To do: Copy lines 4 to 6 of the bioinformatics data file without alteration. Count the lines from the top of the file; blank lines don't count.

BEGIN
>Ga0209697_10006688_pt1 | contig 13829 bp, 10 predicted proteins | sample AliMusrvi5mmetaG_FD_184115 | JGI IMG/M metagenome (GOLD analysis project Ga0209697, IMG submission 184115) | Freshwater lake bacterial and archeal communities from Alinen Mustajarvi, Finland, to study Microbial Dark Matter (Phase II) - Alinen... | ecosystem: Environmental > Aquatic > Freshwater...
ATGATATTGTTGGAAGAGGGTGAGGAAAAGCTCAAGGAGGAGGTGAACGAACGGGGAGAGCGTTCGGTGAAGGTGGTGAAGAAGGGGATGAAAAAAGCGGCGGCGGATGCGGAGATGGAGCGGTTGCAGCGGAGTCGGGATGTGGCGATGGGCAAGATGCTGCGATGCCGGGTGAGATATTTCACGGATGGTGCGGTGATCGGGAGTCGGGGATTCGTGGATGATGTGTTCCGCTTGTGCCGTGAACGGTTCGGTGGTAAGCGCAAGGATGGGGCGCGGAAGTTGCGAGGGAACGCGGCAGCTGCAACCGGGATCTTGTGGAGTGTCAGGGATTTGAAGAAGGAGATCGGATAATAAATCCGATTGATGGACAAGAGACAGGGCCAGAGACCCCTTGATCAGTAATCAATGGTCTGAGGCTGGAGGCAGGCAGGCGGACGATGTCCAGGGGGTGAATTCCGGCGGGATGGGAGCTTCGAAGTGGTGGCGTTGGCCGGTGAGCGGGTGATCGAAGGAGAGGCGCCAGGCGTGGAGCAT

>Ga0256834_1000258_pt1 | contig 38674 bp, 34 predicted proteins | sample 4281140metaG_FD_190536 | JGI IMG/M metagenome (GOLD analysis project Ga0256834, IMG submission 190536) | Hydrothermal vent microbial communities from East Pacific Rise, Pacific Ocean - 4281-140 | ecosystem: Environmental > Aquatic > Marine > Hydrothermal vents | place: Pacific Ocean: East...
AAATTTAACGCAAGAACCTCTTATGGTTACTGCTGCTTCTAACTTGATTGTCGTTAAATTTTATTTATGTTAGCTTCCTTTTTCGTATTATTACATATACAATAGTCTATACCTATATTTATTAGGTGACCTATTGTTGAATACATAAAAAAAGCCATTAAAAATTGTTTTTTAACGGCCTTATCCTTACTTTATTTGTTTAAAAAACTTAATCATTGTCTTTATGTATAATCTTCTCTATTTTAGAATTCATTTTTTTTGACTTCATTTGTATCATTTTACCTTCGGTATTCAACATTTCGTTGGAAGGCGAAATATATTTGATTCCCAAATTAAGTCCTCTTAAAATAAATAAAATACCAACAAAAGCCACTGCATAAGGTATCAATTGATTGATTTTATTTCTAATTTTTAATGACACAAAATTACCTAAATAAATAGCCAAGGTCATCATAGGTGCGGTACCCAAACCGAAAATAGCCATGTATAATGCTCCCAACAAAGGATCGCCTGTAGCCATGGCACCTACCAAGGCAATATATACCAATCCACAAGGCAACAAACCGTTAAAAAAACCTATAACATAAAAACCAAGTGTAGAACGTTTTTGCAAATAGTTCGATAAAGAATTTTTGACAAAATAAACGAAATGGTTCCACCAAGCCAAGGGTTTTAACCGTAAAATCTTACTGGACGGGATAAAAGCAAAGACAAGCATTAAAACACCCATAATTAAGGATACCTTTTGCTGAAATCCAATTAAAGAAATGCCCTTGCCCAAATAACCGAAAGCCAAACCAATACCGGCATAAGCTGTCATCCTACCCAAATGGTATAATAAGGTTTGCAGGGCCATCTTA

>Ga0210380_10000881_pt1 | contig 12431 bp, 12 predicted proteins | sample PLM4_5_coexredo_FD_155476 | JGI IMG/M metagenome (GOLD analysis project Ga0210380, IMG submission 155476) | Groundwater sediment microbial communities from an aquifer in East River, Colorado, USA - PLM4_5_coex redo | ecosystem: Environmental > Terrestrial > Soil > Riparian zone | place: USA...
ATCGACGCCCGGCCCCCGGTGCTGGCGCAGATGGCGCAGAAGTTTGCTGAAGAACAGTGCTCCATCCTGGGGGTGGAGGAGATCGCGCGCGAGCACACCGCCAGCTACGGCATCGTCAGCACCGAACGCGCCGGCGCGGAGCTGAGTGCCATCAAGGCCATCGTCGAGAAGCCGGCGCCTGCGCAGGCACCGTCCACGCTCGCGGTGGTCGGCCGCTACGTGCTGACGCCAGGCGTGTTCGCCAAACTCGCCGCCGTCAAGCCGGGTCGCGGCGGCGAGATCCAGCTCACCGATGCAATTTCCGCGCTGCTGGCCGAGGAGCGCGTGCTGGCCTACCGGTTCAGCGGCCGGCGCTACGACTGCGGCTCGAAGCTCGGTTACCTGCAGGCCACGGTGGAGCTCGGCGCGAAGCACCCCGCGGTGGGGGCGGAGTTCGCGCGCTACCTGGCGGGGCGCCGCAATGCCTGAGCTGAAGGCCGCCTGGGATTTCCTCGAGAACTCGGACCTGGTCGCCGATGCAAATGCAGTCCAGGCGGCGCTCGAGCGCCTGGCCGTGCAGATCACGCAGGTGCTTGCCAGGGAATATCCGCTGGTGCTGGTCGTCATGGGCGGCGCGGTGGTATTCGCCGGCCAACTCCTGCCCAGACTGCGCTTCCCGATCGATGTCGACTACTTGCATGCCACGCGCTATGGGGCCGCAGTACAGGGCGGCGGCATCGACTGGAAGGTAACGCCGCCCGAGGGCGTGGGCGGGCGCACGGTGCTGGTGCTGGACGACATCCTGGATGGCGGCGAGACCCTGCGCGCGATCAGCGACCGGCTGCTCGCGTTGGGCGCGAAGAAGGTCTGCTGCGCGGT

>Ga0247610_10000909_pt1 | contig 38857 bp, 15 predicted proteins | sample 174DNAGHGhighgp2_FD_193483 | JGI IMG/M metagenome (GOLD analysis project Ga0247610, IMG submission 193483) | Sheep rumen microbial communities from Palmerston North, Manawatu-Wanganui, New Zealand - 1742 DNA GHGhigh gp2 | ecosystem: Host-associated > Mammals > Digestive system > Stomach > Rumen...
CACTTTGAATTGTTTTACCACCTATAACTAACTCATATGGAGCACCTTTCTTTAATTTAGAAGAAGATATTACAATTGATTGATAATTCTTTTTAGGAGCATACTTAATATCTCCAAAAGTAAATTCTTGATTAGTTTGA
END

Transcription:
AAATTTAACGCAAGAACCTCTTATGGTTACTGCTGCTTCTAACTTGATTGTCGTTAAATTTTATTTATGTTAGCTTCCTTTTTCGTATTATTACATATACAATAGTCTATACCTATATTTATTAGGTGACCTATTGTTGAATACATAAAAAAAGCCATTAAAAATTGTTTTTTAACGGCCTTATCCTTACTTTATTTGTTTAAAAAACTTAATCATTGTCTTTATGTATAATCTTCTCTATTTTAGAATTCATTTTTTTTGACTTCATTTGTATCATTTTACCTTCGGTATTCAACATTTCGTTGGAAGGCGAAATATATTTGATTCCCAAATTAAGTCCTCTTAAAATAAATAAAATACCAACAAAAGCCACTGCATAAGGTATCAATTGATTGATTTTATTTCTAATTTTTAATGACACAAAATTACCTAAATAAATAGCCAAGGTCATCATAGGTGCGGTACCCAAACCGAAAATAGCCATGTATAATGCTCCCAACAAAGGATCGCCTGTAGCCATGGCACCTACCAAGGCAATATATACCAATCCACAAGGCAACAAACCGTTAAAAAAACCTATAACATAAAAACCAAGTGTAGAACGTTTTTGCAAATAGTTCGATAAAGAATTTTTGACAAAATAAACGAAATGGTTCCACCAAGCCAAGGGTTTTAACCGTAAAATCTTACTGGACGGGATAAAAGCAAAGACAAGCATTAAAACACCCATAATTAAGGATACCTTTTGCTGAAATCCAATTAAAGAAATGCCCTTGCCCAAATAACCGAAAGCCAAACCAATACCGGCATAAGCTGTCATCCTACCCAAATGGTATAATAAGGTTTGCAGGGCCATCTTA

>Ga0210380_10000881_pt1 | contig 12431 bp, 12 predicted proteins | sample PLM4_5_coexredo_FD_155476 | JGI IMG/M metagenome (GOLD analysis project Ga0210380, IMG submission 155476) | Groundwater sediment microbial communities from an aquifer in East River, Colorado, USA - PLM4_5_coex redo | ecosystem: Environmental > Terrestrial > Soil > Riparian zone | place: USA...
ATCGACGCCCGGCCCCCGGTGCTGGCGCAGATGGCGCAGAAGTTTGCTGAAGAACAGTGCTCCATCCTGGGGGTGGAGGAGATCGCGCGCGAGCACACCGCCAGCTACGGCATCGTCAGCACCGAACGCGCCGGCGCGGAGCTGAGTGCCATCAAGGCCATCGTCGAGAAGCCGGCGCCTGCGCAGGCACCGTCCACGCTCGCGGTGGTCGGCCGCTACGTGCTGACGCCAGGCGTGTTCGCCAAACTCGCCGCCGTCAAGCCGGGTCGCGGCGGCGAGATCCAGCTCACCGATGCAATTTCCGCGCTGCTGGCCGAGGAGCGCGTGCTGGCCTACCGGTTCAGCGGCCGGCGCTACGACTGCGGCTCGAAGCTCGGTTACCTGCAGGCCACGGTGGAGCTCGGCGCGAAGCACCCCGCGGTGGGGGCGGAGTTCGCGCGCTACCTGGCGGGGCGCCGCAATGCCTGAGCTGAAGGCCGCCTGGGATTTCCTCGAGAACTCGGACCTGGTCGCCGATGCAAATGCAGTCCAGGCGGCGCTCGAGCGCCTGGCCGTGCAGATCACGCAGGTGCTTGCCAGGGAATATCCGCTGGTGCTGGTCGTCATGGGCGGCGCGGTGGTATTCGCCGGCCAACTCCTGCCCAGACTGCGCTTCCCGATCGATGTCGACTACTTGCATGCCACGCGCTATGGGGCCGCAGTACAGGGCGGCGGCATCGACTGGAAGGTAACGCCGCCCGAGGGCGTGGGCGGGCGCACGGTGCTGGTGCTGGACGACATCCTGGATGGCGGCGAGACCCTGCGCGCGATCAGCGACCGGCTGCTCGCGTTGGGCGCGAAGAAGGTCTGCTGCGCGGT